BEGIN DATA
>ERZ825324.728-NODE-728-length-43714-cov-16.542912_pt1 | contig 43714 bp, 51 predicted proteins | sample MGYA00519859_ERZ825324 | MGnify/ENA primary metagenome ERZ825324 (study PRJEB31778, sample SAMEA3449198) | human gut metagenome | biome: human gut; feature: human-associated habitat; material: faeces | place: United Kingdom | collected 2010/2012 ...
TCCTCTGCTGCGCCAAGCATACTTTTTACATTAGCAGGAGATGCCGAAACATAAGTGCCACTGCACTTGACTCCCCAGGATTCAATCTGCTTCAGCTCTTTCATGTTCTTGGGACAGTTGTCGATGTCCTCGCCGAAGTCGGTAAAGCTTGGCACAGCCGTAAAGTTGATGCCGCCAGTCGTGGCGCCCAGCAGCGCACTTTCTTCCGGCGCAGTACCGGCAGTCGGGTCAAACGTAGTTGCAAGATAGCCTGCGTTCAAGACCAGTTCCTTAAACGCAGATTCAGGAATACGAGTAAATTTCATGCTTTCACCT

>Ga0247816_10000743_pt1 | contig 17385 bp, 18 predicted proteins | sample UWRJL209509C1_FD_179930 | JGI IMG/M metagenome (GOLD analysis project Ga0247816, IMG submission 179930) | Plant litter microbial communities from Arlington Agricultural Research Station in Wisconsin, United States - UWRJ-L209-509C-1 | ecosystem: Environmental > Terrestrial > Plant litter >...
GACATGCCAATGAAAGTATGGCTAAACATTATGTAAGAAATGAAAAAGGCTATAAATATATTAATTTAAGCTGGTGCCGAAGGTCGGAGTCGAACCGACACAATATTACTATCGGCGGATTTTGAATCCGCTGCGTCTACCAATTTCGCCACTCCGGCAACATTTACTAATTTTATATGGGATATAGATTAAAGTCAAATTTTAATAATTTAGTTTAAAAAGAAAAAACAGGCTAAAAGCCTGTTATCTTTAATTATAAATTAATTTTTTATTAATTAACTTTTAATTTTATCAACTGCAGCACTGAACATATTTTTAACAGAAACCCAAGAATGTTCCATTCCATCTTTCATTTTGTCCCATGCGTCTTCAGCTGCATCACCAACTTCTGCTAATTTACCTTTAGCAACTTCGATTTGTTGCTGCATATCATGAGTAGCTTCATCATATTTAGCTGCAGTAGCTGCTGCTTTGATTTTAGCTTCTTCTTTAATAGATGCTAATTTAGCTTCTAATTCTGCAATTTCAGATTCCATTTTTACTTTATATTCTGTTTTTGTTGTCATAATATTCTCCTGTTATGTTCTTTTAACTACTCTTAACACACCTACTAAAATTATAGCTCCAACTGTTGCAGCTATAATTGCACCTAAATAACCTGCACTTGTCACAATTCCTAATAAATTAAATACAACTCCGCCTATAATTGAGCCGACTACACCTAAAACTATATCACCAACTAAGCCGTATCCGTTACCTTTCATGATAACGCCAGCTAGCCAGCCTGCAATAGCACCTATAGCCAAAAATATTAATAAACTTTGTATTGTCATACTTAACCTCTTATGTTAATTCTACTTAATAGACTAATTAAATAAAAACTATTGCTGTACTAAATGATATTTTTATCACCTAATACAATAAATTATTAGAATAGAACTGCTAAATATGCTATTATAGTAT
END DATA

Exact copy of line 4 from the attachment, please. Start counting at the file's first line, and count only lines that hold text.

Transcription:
GACATGCCAATGAAAGTATGGCTAAACATTATGTAAGAAATGAAAAAGGCTATAAATATATTAATTTAAGCTGGTGCCGAAGGTCGGAGTCGAACCGACACAATATTACTATCGGCGGATTTTGAATCCGCTGCGTCTACCAATTTCGCCACTCCGGCAACATTTACTAATTTTATATGGGATATAGATTAAAGTCAAATTTTAATAATTTAGTTTAAAAAGAAAAAACAGGCTAAAAGCCTGTTATCTTTAATTATAAATTAATTTTTTATTAATTAACTTTTAATTTTATCAACTGCAGCACTGAACATATTTTTAACAGAAACCCAAGAATGTTCCATTCCATCTTTCATTTTGTCCCATGCGTCTTCAGCTGCATCACCAACTTCTGCTAATTTACCTTTAGCAACTTCGATTTGTTGCTGCATATCATGAGTAGCTTCATCATATTTAGCTGCAGTAGCTGCTGCTTTGATTTTAGCTTCTTCTTTAATAGATGCTAATTTAGCTTCTAATTCTGCAATTTCAGATTCCATTTTTACTTTATATTCTGTTTTTGTTGTCATAATATTCTCCTGTTATGTTCTTTTAACTACTCTTAACACACCTACTAAAATTATAGCTCCAACTGTTGCAGCTATAATTGCACCTAAATAACCTGCACTTGTCACAATTCCTAATAAATTAAATACAACTCCGCCTATAATTGAGCCGACTACACCTAAAACTATATCACCAACTAAGCCGTATCCGTTACCTTTCATGATAACGCCAGCTAGCCAGCCTGCAATAGCACCTATAGCCAAAAATATTAATAAACTTTGTATTGTCATACTTAACCTCTTATGTTAATTCTACTTAATAGACTAATTAAATAAAAACTATTGCTGTACTAAATGATATTTTTATCACCTAATACAATAAATTATTAGAATAGAACTGCTAAATATGCTATTATAGTAT